Look for double the mobile exploits this year vs. 2010 and particularly watch out for mobile applications that are really malware, says IBM's X-Force security research team.
Those are two warnings from the "X-Force 2011 Mid-Year Trend and Risk Report", which says that mobile application markets are a haven for malware.
Exploits of mobile operating systems will go from 18 in 2009 to about 35 by the end of 2011, the report says, as the number of vulnerabilities will go from about 65 to more than 180 over the same period.
"The first half of 2011 saw an increased level of malware activity targeting the latest generation of smart devices, as attackers are finally warming to the opportunities these devices represent," the new report says.
The report uses Android devices as an example, and notes that since the operating system is open, many developers write applications to it. Some of these apps are malicious, so users should be careful which ones they choose and where they get them from. "One of the most popular and effective ways to distribute Android malware is through application markets. Besides Google's own official market, there are many unofficial third-party markets," the report says.
Another problem with mobile devices, particularly phones, is that users are at the mercy of their phone manufacturer to patch known operating system vulnerabilities. Known vulnerabilities may go unpatched, not because patches don't exist, but because they aren't provided by individual phone makers. "Many mobile phone vendors don't push out security updates for their devices," the report says.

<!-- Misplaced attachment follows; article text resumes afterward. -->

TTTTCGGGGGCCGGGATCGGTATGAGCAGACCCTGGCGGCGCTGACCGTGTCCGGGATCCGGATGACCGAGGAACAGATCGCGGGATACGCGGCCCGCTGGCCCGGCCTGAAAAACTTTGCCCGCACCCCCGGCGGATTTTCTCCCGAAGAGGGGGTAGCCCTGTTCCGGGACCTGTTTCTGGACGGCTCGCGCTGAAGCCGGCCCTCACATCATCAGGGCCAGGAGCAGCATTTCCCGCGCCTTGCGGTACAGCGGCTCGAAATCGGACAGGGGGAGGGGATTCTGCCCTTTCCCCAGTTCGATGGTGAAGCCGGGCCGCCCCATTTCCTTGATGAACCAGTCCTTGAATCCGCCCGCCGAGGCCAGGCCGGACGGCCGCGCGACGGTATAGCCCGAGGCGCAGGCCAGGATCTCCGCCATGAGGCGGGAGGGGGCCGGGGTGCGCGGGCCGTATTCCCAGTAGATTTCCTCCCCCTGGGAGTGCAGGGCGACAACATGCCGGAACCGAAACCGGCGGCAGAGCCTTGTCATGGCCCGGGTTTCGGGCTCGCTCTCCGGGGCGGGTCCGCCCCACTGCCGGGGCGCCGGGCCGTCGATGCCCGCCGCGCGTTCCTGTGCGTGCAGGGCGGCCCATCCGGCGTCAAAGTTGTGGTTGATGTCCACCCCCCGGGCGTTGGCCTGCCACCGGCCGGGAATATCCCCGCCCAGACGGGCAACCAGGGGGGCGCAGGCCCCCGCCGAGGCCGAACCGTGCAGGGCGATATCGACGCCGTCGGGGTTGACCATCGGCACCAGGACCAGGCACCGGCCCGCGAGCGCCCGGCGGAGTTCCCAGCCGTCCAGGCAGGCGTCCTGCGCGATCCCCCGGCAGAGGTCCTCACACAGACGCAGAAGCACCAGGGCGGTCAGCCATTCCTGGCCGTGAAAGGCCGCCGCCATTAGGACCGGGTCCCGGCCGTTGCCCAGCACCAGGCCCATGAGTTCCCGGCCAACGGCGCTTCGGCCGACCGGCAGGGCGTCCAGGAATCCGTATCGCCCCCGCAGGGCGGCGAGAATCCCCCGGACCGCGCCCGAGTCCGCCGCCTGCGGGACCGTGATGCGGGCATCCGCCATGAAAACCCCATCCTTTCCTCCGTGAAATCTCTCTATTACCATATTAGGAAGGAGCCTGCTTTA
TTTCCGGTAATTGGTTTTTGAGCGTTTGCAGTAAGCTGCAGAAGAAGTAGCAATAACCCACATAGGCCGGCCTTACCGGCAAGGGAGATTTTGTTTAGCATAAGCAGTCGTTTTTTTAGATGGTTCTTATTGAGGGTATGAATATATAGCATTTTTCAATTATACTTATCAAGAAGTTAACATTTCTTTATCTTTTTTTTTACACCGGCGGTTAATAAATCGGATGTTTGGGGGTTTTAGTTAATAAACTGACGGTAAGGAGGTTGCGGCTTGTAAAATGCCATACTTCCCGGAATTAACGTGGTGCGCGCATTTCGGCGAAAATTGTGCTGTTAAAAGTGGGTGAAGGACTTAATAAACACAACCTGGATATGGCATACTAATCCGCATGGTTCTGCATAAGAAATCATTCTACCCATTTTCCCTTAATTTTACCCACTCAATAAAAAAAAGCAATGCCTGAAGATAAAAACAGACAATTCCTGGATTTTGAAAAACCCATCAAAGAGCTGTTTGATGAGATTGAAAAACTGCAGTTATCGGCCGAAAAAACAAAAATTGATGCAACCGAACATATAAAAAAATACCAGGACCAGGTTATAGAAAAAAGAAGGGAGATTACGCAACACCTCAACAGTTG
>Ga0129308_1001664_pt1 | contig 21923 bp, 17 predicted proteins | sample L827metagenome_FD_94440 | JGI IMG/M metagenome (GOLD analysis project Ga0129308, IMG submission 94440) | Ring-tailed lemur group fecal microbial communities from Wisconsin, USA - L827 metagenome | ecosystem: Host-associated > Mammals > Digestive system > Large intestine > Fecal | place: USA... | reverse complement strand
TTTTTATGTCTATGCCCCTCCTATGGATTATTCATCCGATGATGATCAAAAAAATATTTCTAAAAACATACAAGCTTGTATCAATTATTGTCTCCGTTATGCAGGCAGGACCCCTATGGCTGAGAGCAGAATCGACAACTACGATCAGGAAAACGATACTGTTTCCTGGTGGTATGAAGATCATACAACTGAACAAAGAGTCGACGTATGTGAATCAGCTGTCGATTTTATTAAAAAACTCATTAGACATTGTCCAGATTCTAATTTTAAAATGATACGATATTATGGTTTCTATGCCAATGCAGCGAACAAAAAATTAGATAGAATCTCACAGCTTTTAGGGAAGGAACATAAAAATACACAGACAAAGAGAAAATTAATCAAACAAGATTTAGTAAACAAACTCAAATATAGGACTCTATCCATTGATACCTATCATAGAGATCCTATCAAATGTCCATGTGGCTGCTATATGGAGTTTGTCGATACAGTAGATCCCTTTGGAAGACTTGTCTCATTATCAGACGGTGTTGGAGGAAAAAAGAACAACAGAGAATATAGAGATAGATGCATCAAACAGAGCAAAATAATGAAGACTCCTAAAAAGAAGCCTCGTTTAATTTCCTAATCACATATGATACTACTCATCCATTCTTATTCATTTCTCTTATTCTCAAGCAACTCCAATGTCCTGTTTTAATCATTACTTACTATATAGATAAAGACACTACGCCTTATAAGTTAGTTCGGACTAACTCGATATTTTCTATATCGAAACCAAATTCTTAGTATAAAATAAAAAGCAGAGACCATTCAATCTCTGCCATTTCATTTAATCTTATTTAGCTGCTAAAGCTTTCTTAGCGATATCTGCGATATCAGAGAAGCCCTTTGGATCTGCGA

Network defenders face a growing threat from weaknesses in software. These weaknesses are assessed via Common Vulnerability Scoring System (CVSS), with those scoring 10 out of 10 deemed critical. The percentage of critical vulnerabilities has jumped in the first halfof 2011 vs all of 2010 from 1% to 3%.
That's still a small percentage, but it is triple last year. And the actual number of critical vulnerabilities so far this year is already larger than last, the report says. "Almost every one of these critical vulnerabilities is a serious remote code execution issue impacting an important enterprise class software product," the according to the report.
Vulnerabilities are getting more concentrated among fewer vendors, the study finds. In 2009, the 10 software companies with the most reported vulnerabilities accounted for a quarter of all the vulnerabilities reported. This year so far, that number has jumped to a third (34%). IBM X-Force didn't name the top 10. "The bottom line is that enterprise IT staff are spending just as much, if not more time installing patches this year as they have in the past," the report says.
The report does point out some bright spots:
* Web application vulnerabilities dropped from 49% of all disclosures to 37%, the first decline in five years.
* Vulnerabilities ranked high and critical are at a four-year low.
* Spam and traditional phishing are declining.